Five top tips for confronting a parent around addiction

Seeing a parent struggling with addiction can be a difficult experience. It could be something you’ve grown up with, or it could well be affecting them in their later years, post-retirement when boredom and isolation may set in.

Either way, it’s of course important for them to get help in order to live the healthiest, happiest and longest life. Although it’s not always easy for them, or indeed for anyone, to recognise they have a problem.

It’s often on loved ones to confront and intervene and doing so as the son or daughter of a person can make it even more difficult. However, it is also instrumental for their health and your relationship.

If you’re in a position where you feel a parent needs private drug treatment or alcohol rehab then it’s important to approach the situation with care. So, here are five top tips for ensuring you do just that…

Educate Yourself About Addiction

A good place to start is understanding about addiction. Delve into the details from what the root causes could be to the psychological and physical impacts of addiction, as well as the more common behaviours associated with it.

It’s all about understanding the science, recognising the signs and exploring the treatment options so you’re fully prepared to have that conversation with them.

Choose the Right Time and Place

Timing really is everything and you should only confront a parent if they are in a position where they are sober, calm and much more likely to be receptive to what you have to say.

Make sure you’re in a private and comfortable setting, such as their home, where interruptions are kept to a minimum and they feel safe. You don’t want to overwhelm them or put them on the back foot, so getting the time and place right really is a must.

Use Compassionate and Non-Confrontational Language

The language you use can also add to that element of calm. You want to show compassion rather than blame, anger or any more extreme emotion. Understanding is essential and non-confrontational language is much more likely to get a more positive and open dialogue with them.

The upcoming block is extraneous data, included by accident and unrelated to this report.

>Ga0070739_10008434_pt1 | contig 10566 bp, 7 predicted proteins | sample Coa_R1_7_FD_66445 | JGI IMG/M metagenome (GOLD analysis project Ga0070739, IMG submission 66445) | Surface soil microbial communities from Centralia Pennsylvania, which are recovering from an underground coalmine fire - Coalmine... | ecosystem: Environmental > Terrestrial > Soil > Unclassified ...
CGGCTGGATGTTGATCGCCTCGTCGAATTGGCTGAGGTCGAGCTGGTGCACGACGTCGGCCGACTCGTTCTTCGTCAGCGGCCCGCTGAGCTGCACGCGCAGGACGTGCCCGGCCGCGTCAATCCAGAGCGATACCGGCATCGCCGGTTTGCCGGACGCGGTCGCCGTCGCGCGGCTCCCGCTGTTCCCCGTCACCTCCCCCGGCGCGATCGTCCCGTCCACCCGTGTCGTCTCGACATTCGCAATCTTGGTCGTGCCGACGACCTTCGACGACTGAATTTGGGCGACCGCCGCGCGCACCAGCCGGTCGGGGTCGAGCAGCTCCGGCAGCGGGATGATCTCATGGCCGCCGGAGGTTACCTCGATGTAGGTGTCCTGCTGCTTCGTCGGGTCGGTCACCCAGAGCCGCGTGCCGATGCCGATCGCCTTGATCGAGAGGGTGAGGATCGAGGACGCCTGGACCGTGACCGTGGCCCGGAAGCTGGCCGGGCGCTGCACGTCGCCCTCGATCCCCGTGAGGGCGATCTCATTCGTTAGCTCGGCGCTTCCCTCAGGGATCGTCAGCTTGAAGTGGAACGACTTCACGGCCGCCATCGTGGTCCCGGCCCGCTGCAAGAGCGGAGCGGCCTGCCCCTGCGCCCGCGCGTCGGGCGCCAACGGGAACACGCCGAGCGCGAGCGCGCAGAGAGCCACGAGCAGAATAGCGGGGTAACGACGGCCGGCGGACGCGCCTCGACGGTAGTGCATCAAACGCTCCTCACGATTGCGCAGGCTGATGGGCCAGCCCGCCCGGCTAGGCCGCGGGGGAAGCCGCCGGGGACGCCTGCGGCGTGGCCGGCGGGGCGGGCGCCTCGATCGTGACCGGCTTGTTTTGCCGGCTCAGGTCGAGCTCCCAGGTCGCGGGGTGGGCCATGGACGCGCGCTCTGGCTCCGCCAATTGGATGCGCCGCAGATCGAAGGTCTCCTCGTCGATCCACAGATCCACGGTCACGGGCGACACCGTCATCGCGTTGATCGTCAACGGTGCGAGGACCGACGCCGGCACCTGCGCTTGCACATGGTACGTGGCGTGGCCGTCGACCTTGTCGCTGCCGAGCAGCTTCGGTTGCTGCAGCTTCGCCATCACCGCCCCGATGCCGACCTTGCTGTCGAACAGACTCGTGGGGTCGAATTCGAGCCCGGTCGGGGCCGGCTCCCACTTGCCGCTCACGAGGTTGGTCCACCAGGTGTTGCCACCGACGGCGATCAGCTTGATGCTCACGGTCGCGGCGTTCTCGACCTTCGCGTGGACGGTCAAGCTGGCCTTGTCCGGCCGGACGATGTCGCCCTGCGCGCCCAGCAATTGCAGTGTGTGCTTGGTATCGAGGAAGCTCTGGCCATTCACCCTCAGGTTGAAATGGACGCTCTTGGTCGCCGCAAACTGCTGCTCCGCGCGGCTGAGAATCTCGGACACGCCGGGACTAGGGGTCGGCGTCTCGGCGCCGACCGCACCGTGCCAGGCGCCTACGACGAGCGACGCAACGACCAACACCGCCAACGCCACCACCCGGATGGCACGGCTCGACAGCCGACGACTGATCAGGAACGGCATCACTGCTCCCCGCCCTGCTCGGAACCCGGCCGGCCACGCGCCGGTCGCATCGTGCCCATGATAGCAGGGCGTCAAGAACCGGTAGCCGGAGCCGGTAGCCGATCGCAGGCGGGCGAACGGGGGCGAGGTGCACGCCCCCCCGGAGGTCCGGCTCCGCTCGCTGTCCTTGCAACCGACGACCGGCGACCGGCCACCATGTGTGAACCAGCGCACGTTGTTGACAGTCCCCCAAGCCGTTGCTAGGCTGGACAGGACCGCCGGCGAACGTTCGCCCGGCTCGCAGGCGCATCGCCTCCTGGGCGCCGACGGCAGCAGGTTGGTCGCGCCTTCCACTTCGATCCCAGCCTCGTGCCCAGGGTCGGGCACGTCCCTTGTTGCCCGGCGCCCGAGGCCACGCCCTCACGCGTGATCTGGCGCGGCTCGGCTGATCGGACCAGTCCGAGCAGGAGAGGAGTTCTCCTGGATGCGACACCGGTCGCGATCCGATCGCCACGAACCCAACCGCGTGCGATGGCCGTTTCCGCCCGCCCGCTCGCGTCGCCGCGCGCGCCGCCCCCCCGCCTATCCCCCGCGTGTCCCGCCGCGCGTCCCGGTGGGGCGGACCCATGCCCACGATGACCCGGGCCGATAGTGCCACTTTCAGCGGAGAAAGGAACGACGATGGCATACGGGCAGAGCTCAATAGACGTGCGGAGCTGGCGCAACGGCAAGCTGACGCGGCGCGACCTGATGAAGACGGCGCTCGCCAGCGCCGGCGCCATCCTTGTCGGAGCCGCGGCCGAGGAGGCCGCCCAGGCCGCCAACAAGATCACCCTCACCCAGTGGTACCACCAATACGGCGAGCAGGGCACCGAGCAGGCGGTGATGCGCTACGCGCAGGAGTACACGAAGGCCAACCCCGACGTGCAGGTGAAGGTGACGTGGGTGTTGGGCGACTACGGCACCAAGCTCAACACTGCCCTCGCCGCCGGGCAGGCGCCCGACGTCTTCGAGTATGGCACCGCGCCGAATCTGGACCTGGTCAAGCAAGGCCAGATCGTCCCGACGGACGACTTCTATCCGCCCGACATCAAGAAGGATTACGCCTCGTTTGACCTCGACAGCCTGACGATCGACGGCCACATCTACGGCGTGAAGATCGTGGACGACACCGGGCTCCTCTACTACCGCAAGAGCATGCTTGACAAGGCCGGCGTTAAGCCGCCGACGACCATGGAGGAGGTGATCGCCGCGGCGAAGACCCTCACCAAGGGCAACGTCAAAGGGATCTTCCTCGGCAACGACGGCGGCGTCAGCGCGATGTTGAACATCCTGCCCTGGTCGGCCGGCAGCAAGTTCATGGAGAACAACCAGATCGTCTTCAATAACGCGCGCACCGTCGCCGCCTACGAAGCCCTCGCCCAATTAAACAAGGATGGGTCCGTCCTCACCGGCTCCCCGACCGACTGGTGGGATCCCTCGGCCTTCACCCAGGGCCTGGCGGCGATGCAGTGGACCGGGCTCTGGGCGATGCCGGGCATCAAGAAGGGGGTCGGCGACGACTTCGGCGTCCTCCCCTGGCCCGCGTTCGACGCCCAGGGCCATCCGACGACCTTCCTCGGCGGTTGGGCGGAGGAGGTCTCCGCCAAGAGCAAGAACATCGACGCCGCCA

Express concern, but not blame and allow them the time to speak too. Here you should listen actively and respond thoughtfully. Addiction isn’t a straight forward condition, and a deep and meaningful conversation will allow you to understand the situation fully. 

Offer Support, Not Ultimatums

Support is key here. After all, they’re your parent and you love them. While ultimatums and boundaries may come in at some stage if they are unwilling to get the help they need, you need to begin by offering support.

Highlight how you can help them and that you’ll be with them every step of the way, as well as encouraging professional help. In your understanding phase, it may be that you’ve already found rehab centres and treatment programmes that they may be interested in, which can help reduce stress around the situation.

Reiterate that getting help is a sign of strength not weakness and this is the first step to improving their life.

Prepare for Resistance and Be Patient

Finally, it’s important to be patient. It can be a shock and those addicted will often show denial. It can take multiple attempts to encourage them to change, so stick with it, be prepared for denial or resistance and over time your message will get across.

Strength in numbers can be a good way to get a point across, so get other family members and friends involved, while look after yourself too as the whole process can be taxing on you too. 

Patience is key though but get that breakthrough and it’s only going to be beneficial not just for your parent, but for the entire family.

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